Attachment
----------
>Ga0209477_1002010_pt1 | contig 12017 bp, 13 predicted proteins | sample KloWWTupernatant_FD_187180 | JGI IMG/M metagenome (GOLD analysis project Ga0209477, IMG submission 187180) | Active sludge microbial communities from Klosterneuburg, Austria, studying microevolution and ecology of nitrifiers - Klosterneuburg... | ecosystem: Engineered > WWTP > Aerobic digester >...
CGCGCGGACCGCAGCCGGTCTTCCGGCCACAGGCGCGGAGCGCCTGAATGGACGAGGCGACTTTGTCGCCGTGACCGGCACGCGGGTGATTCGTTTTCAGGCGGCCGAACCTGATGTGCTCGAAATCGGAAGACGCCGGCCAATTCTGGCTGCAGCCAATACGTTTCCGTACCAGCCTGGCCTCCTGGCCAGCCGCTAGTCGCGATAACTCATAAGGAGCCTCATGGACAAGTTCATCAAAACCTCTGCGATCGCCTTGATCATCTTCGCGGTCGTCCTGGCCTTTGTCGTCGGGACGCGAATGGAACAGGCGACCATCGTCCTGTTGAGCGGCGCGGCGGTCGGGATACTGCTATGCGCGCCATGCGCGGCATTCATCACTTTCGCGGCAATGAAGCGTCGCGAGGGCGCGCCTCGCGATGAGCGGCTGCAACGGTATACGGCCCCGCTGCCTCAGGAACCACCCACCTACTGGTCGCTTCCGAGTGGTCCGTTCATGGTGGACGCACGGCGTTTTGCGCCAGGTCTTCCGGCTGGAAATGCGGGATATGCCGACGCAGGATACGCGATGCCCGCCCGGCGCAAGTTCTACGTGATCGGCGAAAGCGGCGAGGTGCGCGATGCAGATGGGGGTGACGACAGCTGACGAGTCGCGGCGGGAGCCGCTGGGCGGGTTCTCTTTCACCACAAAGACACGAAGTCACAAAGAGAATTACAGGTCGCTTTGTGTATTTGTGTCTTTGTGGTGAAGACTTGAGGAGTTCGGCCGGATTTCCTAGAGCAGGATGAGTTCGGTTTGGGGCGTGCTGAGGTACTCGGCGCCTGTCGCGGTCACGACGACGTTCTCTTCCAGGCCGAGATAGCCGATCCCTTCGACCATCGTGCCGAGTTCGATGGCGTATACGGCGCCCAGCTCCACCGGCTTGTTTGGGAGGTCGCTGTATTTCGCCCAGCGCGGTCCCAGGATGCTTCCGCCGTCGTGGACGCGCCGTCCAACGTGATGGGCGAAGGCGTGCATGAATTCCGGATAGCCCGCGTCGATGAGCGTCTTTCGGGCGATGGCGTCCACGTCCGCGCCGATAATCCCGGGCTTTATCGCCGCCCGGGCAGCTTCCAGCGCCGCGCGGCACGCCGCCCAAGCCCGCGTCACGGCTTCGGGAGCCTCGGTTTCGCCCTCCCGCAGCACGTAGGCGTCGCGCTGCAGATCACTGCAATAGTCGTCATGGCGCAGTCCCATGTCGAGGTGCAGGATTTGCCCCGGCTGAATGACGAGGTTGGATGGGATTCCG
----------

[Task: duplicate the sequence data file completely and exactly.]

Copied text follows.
>Ga0209477_1002010_pt1 | contig 12017 bp, 13 predicted proteins | sample KloWWTupernatant_FD_187180 | JGI IMG/M metagenome (GOLD analysis project Ga0209477, IMG submission 187180) | Active sludge microbial communities from Klosterneuburg, Austria, studying microevolution and ecology of nitrifiers - Klosterneuburg... | ecosystem: Engineered > WWTP > Aerobic digester >...
CGCGCGGACCGCAGCCGGTCTTCCGGCCACAGGCGCGGAGCGCCTGAATGGACGAGGCGACTTTGTCGCCGTGACCGGCACGCGGGTGATTCGTTTTCAGGCGGCCGAACCTGATGTGCTCGAAATCGGAAGACGCCGGCCAATTCTGGCTGCAGCCAATACGTTTCCGTACCAGCCTGGCCTCCTGGCCAGCCGCTAGTCGCGATAACTCATAAGGAGCCTCATGGACAAGTTCATCAAAACCTCTGCGATCGCCTTGATCATCTTCGCGGTCGTCCTGGCCTTTGTCGTCGGGACGCGAATGGAACAGGCGACCATCGTCCTGTTGAGCGGCGCGGCGGTCGGGATACTGCTATGCGCGCCATGCGCGGCATTCATCACTTTCGCGGCAATGAAGCGTCGCGAGGGCGCGCCTCGCGATGAGCGGCTGCAACGGTATACGGCCCCGCTGCCTCAGGAACCACCCACCTACTGGTCGCTTCCGAGTGGTCCGTTCATGGTGGACGCACGGCGTTTTGCGCCAGGTCTTCCGGCTGGAAATGCGGGATATGCCGACGCAGGATACGCGATGCCCGCCCGGCGCAAGTTCTACGTGATCGGCGAAAGCGGCGAGGTGCGCGATGCAGATGGGGGTGACGACAGCTGACGAGTCGCGGCGGGAGCCGCTGGGCGGGTTCTCTTTCACCACAAAGACACGAAGTCACAAAGAGAATTACAGGTCGCTTTGTGTATTTGTGTCTTTGTGGTGAAGACTTGAGGAGTTCGGCCGGATTTCCTAGAGCAGGATGAGTTCGGTTTGGGGCGTGCTGAGGTACTCGGCGCCTGTCGCGGTCACGACGACGTTCTCTTCCAGGCCGAGATAGCCGATCCCTTCGACCATCGTGCCGAGTTCGATGGCGTATACGGCGCCCAGCTCCACCGGCTTGTTTGGGAGGTCGCTGTATTTCGCCCAGCGCGGTCCCAGGATGCTTCCGCCGTCGTGGACGCGCCGTCCAACGTGATGGGCGAAGGCGTGCATGAATTCCGGATAGCCCGCGTCGATGAGCGTCTTTCGGGCGATGGCGTCCACGTCCGCGCCGATAATCCCGGGCTTTATCGCCGCCCGGGCAGCTTCCAGCGCCGCGCGGCACGCCGCCCAAGCCCGCGTCACGGCTTCGGGAGCCTCGGTTTCGCCCTCCCGCAGCACGTAGGCGTCGCGCTGCAGATCACTGCAATAGTCGTCATGGCGCAGTCCCATGTCGAGGTGCAGGATTTGCCCCGGCTGAATGACGAGGTTGGATGGGATTCCG